Israel was created following the British Mandate of Palestine, which the League of Nations adopted in 1922 with the intention of establishing a Jewish state. At that time, an estimated 70,000 European Jews immigrated to the Palestinian territory, then home to about 1.2 million Arabs. The Jewish population in the area was about 84,000 at the time.

Following the Holocaust, more Jewish Europeans immigrated to the state and, today, about 73% of Israel’s population is Jewish. Palestinians refer to the expulsion of 700,000 Palestinian Arabs in 1948 after the establishment of the State of Israel as the “Nakba,” meaning “catastrophe.”

Since Israel’s founding, there have been eight significant wars between Israel and Palestinian forces. In 1967, Israel captured control over the Gaza Strip, a 25-mile strip of land along the Mediterranean Sea, which borders Egypt and is home to 2.1 million Palestinians. Gaza is sealed by fences and is described by human rights groups as “Israel’s open-air prison.” Gaza is one of the most densely-populated places in the world. 

Egypt's border to Gaza was previously closed, but the country opened its border for aid to Gaza on Oct. 23.

Alul said visiting her family there often felt like visiting another world, as most lived in extreme poverty and had difficulty leaving the area.

“All of the destruction and racism was just rampant,” Alul said. “This is not just something that’s happened over the last few weeks. This has been happening for literal decades if not more.”

Incidents of antisemitism were on the rise before the conflict, increasing by 37% around the world between 2021 and 2022, according to a study from Tel Aviv University and the Anti-Defamation League. Following Hamas' attack in Israel, a Chicago landlord killed a six-year-old Palestinian boy, Wadea al-Fayoum, because the boy was Muslim, authorities said. The rise in violence against both communities spurred many Jewish people to protest with signs that said “Jews for Palestinian liberation” and “Jews support Palestine.”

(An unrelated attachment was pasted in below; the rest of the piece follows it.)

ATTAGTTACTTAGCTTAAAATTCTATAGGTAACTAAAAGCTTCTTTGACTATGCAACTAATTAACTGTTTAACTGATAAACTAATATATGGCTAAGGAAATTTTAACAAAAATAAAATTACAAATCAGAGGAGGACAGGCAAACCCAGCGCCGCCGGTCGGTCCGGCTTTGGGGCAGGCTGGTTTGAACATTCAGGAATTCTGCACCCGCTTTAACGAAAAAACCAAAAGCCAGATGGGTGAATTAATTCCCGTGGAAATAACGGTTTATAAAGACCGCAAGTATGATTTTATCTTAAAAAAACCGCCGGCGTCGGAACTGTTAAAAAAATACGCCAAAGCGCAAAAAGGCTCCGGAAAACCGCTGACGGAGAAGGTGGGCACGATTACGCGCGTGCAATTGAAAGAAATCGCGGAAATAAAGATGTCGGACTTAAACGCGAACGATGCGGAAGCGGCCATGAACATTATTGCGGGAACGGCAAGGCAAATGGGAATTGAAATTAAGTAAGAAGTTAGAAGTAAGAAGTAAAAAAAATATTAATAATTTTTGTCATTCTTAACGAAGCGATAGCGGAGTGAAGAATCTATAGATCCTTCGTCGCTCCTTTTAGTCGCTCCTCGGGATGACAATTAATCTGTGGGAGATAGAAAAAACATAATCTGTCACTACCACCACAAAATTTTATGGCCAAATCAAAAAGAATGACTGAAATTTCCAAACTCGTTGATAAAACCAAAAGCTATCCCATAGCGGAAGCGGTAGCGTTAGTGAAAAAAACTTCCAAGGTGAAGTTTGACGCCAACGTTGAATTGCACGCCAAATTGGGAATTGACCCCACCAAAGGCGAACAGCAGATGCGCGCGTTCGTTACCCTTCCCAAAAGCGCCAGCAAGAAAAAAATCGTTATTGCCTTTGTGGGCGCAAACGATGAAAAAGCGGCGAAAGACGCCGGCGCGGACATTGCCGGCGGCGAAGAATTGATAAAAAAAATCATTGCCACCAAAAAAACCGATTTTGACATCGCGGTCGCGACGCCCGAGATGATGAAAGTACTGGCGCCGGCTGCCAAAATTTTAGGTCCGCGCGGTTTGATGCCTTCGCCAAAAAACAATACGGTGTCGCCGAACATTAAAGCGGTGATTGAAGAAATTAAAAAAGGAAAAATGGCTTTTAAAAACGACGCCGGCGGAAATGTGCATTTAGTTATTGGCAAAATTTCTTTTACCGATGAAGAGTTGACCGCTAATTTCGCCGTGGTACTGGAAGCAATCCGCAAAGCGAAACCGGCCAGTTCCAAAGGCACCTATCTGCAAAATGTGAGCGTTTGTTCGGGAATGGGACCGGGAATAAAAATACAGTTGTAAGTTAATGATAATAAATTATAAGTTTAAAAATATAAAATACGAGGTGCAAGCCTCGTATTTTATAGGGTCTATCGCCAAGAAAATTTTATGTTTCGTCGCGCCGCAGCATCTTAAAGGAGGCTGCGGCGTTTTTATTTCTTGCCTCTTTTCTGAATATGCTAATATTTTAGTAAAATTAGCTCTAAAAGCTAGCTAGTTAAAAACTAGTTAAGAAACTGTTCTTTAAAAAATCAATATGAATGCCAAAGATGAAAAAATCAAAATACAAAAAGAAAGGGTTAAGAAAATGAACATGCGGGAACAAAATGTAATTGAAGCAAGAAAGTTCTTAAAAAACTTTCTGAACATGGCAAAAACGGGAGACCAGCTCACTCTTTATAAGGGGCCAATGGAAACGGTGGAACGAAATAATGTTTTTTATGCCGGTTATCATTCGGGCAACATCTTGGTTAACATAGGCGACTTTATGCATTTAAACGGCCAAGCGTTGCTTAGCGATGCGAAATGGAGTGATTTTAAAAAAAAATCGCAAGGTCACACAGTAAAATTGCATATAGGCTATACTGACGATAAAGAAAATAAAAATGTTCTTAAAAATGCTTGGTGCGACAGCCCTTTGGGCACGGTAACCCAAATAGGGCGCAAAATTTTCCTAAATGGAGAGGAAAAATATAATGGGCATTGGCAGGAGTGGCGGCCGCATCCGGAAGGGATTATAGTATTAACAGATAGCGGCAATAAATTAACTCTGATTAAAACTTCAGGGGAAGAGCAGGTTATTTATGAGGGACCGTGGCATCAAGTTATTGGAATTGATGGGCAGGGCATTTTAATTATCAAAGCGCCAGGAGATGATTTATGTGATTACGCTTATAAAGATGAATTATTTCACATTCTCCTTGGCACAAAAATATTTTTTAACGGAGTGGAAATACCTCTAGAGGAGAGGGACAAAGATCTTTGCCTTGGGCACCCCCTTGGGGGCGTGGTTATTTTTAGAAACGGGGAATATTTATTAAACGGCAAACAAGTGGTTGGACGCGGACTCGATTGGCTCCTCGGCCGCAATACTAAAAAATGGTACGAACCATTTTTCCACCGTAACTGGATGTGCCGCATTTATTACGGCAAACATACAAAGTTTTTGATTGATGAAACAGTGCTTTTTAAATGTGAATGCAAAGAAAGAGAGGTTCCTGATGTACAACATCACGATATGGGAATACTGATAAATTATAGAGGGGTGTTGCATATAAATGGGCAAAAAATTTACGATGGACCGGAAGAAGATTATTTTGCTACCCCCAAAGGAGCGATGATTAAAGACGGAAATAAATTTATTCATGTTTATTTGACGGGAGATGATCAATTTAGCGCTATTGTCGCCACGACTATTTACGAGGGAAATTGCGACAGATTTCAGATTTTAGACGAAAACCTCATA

[Related: How Muslim and Jewish faith groups are coming together during Israel-Hamas war]

“Conflating support of Israel’s illegal occupation with anything having to do with Jewish values is a dangerous and violent conflation of Israel’s criminal government with global Jews,” said Joel Greenberg, a Jewish man who attended the protest.

“I think it’s a Jewish value to value all life, and in this moment we need to focus on threats of obliteration of Gaza,” Greenberg said.

“We’re demanding that the American government choose peace over war, choose cease-fire over funding another infinite war and choose to no longer fund Israel’s illegal occupation of Palestine and their land and their autonomy.”

More than 80% of Americans support Israel, according to a Harvard CAPS-Harris poll, but younger generations polled had more sympathy for Palestinians. Alul said asking politicians for help has rarely worked in the past, but she’s hopeful that taking to the streets and shifting public perspectives will help save lives.

“No more hate,” Alul said. “No more fear.”

Alison Berg is a reporter at Rocky Mountain PBS. You can reach Alison at

Oct. 24, 2023 update: This article was updated in order to follow the Associated Press Stylebook's guidance for references to the Palestinian territories.

Oct. 30, 2023 update: This article was updated to attribute a statement to a United Nations human rights expert. It previously attributed the remarks to the United Nations as a whole.

For more information on Rocky Mountain PBS' editorial and coverage of Colorado communities affected by ongoing violence in the Middle East, please visit this link.